Gender gaps in the Southern Africa media are slowly closing

Date: January 1, 1970
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Southern Africa has made significant progress towards achieving better gender balance in the news and in newsrooms, but it is still far from achieving equality by any one of the measures used in the third Global Media Monitoring Project (GMMP).

For immediate release
While women sources have increased from 17% in the regional Gender and Media Baseline Study (GMBS) conducted by Gender Links (GL) and the Media Institute of Southern Africa (MISA) in 2002 to 19% in the GMMP conducted across 76 countries in 2005, this is below the global average of 21 %.
However, nine out of the 13 SADC countries showed an improvement, with South Africa (26%) now leading the way, followed by Swaziland, Mauritius, Namibia, Mozambique, and Zimbabwe. Belgium (31%) tops the global list; followed by Sweden and Colombia (30%). The highest performer in Africa is Rwanda (31%).  Angola, with 13% women sources tails the regional and global list.
The study, released in London today, is a snapshot of the representation and portrayal of women and men in the news on one day of the year that has been conducted every five years since the Fourth World Conference on Women in Beijing in 1995. It covered 13,000 news items, compared to the 25,000 in the regional GMBS.
However, the fact that all 13 Southern African countries participated in the global study and provided 8% of the news items monitored makes the regional findings of the GMMP an important benchmark for the region. GL in partnership with MISA, the Gender and Media Southern Africa Network (GEMSA) and the Media Monitoring Project (MMP) has conducted an analysis of the Southern African findings.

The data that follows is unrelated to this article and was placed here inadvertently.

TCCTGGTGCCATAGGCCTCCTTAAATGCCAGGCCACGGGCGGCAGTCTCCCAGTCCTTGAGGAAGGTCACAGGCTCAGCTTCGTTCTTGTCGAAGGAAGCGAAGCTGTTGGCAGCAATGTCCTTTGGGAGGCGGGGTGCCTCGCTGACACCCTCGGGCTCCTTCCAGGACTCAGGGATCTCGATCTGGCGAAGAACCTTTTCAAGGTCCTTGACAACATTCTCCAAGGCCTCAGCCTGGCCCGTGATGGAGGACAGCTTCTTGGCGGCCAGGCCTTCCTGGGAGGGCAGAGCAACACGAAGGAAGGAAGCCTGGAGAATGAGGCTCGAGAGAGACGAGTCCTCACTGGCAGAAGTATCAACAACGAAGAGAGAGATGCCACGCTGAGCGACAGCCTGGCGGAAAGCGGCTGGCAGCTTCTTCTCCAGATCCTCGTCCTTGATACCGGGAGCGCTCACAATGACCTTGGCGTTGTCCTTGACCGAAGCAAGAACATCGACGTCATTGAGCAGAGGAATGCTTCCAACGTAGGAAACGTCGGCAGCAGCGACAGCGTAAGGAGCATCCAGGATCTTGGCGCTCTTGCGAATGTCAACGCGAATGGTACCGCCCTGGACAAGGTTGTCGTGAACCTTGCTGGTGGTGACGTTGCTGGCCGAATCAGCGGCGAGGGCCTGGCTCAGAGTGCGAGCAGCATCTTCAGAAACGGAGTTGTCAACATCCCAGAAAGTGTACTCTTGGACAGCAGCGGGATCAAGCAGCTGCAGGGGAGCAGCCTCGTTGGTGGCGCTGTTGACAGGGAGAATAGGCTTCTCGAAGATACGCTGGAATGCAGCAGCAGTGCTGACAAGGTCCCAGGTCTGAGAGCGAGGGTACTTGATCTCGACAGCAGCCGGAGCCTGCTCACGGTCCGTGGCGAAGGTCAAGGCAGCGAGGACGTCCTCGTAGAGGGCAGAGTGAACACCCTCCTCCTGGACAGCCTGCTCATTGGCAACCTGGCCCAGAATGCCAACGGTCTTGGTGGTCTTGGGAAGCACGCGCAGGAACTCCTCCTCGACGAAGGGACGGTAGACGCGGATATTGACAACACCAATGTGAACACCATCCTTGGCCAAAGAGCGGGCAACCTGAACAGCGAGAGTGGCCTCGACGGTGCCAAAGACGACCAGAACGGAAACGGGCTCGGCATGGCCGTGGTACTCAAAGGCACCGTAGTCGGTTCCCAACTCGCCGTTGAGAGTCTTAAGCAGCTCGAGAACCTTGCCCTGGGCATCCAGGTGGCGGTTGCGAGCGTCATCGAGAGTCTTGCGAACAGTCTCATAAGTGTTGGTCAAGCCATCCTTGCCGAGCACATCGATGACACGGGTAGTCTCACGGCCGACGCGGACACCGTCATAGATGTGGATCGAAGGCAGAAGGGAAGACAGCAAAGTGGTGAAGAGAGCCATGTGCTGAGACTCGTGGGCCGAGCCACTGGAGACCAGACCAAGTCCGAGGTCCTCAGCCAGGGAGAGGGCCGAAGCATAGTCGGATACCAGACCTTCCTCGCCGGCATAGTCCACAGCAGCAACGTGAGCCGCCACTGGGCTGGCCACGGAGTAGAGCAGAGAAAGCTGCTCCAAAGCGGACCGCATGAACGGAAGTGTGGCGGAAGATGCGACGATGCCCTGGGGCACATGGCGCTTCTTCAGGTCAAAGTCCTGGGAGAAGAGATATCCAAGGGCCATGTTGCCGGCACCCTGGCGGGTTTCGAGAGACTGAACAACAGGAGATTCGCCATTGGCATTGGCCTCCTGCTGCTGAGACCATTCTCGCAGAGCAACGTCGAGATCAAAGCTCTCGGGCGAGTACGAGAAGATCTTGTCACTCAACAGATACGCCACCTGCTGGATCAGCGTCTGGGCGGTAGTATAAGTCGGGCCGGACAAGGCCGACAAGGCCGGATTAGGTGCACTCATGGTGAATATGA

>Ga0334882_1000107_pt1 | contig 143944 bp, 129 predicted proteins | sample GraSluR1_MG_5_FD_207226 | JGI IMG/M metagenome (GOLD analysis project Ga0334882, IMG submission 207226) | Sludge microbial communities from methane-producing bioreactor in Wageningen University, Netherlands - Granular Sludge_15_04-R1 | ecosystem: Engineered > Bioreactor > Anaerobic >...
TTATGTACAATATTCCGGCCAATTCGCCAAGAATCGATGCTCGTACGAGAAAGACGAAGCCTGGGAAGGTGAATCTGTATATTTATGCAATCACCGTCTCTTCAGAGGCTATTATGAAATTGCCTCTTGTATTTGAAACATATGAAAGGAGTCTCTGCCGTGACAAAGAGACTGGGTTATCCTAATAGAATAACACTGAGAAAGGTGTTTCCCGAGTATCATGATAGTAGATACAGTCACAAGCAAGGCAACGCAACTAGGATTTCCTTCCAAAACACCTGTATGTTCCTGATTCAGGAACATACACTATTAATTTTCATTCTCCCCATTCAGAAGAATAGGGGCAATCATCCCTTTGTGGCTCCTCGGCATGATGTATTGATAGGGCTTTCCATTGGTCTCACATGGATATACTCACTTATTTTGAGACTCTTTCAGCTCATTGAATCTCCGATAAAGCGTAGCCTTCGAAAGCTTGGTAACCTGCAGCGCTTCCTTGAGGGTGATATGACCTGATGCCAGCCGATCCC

• Other than women sources as a proportion of the total other significant findings for the region include:
     There has been some improvement in women’s voices being heard in “hard” news:  For example, women sources in the political topic category increased from 8% in the GMBS to 14% in the GMMP.
  • Women are still, however, not heard in proportion to their strengths in any one of the professions. For example, women in Southern Africa comprise 20% of parliamentarians, but only 14% of the politicians quoted.
  • Women in Southern Africa are least likely to be the subjects or focus of the event or story; women are more likely to be consulted as human interest subjects; as eye witnesses or as part of popular opinion surveys.  These categories are also the ones in which overall the least number of sources are consulted. 
  • Blatant and more subtle stereotypes abound: For example, 17% women in Southern Africa are likely to be identified as victims compared to 7% men. The proportion of women likely to be identified according to their family status in Southern Africa has doubled from 11% in the GMBS to 22% (higher than the global average of 17%) while that for men has increased from 2% to 6% (also higher than the global average of 5%).